Holy mother of all that is good and great in this world! I have found my tribe. I had no idea cons are such an amazing experience. I literally floated through my weekend on adrenaline from the energy in downtown Atlanta. There were so many amazing people gathered in one place. From the beautiful and strange to the art and the artists, Dragon*Con was EPIC! Continue reading “Tales From Dragon*Con 2010 – Part Deux”
My LCS owner and I were doing our regular news-of-the-week chat when I started griping about the Earth One projects DC has planned for Superman and Batman. Gripe is probably too strong a word, because I’m a big fan of Gary Frank, who’ll be illustrating the Batman arc. However, I said something about being annoyed with the repetition of two very well-worn origin stories, and that as much as I love Batman, I don’t need to see him crouched over his dead parents’ bodies ever again. That’s when the owner pointed out the obvious: “Well, you’re not the target audience for these books.”
When I got back into comics in a serious way three years ago, I promised myself that I wouldn’t become the kind of fan who considers a reboot or revision as an affront to his or her childhood. And since I write for a living, I can appreciate the difficulty of keeping a beloved character fresh while being confined by lore and editorial dictates. But there I was, throwing shade on books that aren’t even out yet. God forbid a publisher try to bring newer, younger readers into the fold! While I’d much rather see a great writer breathe new life into a less familiar character, I’m already reading comics. Someone who isn’t in that world is more likely to enter (or re-enter) through a familiar door. And it doesn’t get more familiar than Batman and Superman.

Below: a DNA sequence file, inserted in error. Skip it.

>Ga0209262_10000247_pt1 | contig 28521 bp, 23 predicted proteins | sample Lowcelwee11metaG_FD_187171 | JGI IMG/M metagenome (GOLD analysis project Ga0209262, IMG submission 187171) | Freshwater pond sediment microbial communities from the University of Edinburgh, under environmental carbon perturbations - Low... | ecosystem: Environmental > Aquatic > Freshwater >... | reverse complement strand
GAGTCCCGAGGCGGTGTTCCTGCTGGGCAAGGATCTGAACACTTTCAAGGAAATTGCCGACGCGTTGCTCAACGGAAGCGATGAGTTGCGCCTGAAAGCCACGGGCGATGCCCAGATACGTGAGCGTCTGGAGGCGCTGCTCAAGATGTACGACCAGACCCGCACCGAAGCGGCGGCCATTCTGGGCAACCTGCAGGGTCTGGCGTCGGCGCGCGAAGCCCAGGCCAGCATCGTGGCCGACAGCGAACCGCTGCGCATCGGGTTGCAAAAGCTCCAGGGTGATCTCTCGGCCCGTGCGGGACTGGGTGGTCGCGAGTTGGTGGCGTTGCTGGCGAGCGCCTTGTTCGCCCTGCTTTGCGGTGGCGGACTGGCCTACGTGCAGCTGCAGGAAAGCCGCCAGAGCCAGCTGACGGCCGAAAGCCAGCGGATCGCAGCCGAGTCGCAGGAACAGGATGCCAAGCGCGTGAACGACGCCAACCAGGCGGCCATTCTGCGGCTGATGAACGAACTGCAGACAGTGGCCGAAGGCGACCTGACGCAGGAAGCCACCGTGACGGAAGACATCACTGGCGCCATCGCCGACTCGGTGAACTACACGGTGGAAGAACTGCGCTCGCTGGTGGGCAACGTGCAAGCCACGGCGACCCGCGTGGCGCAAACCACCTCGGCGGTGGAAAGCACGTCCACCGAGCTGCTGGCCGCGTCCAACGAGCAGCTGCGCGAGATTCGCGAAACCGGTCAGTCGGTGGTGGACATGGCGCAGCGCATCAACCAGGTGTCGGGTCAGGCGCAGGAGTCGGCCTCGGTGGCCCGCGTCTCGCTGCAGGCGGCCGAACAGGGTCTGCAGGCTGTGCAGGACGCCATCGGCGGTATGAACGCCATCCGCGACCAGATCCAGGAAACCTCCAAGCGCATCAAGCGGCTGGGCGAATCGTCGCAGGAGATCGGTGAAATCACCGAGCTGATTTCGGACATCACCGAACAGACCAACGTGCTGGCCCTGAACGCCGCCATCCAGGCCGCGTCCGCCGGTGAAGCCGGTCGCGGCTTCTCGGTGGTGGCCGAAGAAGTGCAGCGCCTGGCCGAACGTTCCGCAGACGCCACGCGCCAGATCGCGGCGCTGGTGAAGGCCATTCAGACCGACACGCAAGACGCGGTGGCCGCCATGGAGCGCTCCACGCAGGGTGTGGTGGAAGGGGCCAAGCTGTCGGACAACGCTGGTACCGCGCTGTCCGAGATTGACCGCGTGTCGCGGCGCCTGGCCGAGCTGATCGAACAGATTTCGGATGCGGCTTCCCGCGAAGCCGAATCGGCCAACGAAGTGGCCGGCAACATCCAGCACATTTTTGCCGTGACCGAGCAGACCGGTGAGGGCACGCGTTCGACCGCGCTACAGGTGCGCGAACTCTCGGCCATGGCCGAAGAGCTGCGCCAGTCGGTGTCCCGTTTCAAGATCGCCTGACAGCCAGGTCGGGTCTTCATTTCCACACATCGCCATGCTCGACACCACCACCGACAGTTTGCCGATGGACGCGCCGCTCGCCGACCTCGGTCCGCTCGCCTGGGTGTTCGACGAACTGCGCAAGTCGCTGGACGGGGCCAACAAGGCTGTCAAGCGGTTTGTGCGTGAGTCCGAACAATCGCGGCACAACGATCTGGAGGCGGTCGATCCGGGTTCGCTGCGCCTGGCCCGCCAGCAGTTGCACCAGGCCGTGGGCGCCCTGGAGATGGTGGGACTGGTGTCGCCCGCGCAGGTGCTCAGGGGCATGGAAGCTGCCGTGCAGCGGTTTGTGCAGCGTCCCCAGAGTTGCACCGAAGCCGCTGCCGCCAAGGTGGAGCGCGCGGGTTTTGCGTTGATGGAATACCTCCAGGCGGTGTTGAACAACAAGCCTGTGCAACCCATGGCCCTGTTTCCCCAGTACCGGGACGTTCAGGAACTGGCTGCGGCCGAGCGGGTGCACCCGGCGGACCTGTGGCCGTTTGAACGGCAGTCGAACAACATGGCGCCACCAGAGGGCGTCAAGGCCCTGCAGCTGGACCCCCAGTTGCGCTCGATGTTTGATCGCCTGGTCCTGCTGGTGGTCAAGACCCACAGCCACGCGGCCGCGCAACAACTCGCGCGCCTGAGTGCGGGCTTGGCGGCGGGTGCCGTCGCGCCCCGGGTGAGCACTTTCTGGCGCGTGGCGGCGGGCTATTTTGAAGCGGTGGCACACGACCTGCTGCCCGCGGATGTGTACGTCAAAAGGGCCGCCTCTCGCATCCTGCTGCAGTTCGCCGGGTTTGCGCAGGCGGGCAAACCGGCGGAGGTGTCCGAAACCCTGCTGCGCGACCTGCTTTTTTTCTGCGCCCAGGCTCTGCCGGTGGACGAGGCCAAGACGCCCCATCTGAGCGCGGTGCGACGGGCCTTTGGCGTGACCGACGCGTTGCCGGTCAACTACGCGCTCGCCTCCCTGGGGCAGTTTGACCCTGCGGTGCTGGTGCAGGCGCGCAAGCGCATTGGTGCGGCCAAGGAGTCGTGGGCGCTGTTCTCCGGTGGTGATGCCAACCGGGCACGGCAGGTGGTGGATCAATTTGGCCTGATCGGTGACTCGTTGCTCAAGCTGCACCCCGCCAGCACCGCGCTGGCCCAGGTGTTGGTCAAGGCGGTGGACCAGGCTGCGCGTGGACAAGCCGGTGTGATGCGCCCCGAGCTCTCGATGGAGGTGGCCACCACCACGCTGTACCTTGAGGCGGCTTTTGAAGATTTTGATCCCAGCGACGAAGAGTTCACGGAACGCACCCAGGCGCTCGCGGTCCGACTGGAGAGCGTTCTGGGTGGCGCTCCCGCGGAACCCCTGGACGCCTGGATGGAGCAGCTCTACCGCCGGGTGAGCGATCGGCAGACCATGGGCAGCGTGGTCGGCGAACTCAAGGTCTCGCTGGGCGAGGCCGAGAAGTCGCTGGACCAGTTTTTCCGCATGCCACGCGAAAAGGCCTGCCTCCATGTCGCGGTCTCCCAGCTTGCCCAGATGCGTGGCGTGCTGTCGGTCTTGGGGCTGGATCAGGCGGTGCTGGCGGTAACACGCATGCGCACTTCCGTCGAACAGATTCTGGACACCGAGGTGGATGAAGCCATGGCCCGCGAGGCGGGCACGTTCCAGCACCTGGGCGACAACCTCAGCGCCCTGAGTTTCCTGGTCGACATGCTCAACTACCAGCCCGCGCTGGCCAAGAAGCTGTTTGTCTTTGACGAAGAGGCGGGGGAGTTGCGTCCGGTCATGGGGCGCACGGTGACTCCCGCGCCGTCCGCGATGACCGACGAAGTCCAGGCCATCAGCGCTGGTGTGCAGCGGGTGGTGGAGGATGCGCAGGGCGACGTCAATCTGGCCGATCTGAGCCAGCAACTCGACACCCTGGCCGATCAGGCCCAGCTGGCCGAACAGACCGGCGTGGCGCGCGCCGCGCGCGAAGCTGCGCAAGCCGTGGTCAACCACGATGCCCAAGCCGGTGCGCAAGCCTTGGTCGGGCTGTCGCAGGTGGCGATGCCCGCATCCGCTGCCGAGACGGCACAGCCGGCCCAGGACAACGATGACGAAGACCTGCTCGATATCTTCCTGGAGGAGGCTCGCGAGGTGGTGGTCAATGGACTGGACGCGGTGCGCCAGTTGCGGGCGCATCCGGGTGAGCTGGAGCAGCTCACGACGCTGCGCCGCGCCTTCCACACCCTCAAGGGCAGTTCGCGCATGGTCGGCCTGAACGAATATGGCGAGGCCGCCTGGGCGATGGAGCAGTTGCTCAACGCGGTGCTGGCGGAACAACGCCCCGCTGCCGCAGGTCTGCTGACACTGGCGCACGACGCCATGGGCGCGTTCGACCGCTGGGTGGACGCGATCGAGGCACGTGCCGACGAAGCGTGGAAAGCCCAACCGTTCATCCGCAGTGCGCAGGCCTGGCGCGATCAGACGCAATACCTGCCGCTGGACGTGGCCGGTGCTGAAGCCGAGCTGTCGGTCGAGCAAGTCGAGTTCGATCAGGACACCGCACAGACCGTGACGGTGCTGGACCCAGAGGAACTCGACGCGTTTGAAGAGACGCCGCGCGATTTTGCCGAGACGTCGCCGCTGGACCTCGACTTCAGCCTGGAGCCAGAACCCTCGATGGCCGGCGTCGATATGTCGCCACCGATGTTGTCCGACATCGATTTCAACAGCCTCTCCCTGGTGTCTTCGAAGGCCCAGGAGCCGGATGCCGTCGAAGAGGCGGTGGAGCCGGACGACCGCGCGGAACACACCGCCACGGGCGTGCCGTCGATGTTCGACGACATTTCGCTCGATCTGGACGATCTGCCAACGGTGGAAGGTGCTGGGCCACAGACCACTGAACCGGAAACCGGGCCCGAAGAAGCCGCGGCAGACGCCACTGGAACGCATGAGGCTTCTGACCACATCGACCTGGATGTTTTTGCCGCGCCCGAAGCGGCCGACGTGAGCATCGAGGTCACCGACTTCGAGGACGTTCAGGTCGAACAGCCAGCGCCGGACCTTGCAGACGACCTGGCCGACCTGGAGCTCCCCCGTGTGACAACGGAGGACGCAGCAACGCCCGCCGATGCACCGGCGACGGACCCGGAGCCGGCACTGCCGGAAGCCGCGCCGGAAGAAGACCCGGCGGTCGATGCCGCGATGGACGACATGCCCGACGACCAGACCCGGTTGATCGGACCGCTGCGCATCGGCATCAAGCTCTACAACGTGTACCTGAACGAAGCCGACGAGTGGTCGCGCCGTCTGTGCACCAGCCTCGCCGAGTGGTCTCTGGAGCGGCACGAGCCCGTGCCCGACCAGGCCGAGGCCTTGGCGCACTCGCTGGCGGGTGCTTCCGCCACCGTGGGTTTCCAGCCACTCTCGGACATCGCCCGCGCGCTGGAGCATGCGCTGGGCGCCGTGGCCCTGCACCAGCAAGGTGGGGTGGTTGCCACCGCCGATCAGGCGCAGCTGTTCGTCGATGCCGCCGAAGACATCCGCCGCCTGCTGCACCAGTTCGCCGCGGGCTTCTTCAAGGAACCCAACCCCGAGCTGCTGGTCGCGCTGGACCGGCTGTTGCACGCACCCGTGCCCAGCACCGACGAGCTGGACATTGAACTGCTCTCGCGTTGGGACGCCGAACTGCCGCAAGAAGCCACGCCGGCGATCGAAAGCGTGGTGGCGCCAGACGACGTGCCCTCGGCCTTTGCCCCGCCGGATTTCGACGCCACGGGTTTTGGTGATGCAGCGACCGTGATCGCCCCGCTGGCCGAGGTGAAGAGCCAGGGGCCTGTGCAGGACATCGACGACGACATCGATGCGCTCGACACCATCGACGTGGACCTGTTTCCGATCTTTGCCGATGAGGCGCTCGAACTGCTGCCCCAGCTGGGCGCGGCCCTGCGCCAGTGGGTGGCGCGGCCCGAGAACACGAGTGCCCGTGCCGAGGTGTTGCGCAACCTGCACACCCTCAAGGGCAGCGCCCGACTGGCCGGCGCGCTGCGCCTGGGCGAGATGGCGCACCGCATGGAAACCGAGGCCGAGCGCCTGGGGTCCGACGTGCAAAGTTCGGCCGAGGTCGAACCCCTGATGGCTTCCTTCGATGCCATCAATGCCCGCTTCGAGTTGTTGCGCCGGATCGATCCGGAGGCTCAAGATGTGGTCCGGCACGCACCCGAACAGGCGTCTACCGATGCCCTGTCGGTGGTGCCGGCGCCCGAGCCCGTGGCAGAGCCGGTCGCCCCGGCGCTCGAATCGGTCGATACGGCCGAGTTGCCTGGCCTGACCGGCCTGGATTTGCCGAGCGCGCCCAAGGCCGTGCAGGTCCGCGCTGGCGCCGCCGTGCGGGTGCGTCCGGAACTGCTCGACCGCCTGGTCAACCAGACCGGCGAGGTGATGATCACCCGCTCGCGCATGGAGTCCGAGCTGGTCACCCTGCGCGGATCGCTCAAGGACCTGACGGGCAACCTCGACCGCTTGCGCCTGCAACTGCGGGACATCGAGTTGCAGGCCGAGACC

That comic shop exchange reminded me of a Dragon*Con panel about the future of comics that I attended back in September. Panelist Darwyn Cooke, one of my favorite writers, kept it extremely real, referring to modern comic book culture as “an over-35 club.” He pointed out that comic books were never meant to be read by the same audience for 20-plus years. But because the average reader today is more likely to have a mortgage than a homeroom teacher, the demand for continuity, among other things, hangs over many titles. So naturally, someone like me — as opposed to, say, my 9-year-old son — is over Superman’s origin story because they’ve been paying attention to superhero titles for decades. As Frank himself put it, the Earth One project “is a blank slate.”
It’s nice to be reminded that there’s room under the tent for everyone — and that if it doesn’t move me, I don’t have to read it. Besides; despite my grouchy old geek act, they had me at “Gary Frank.”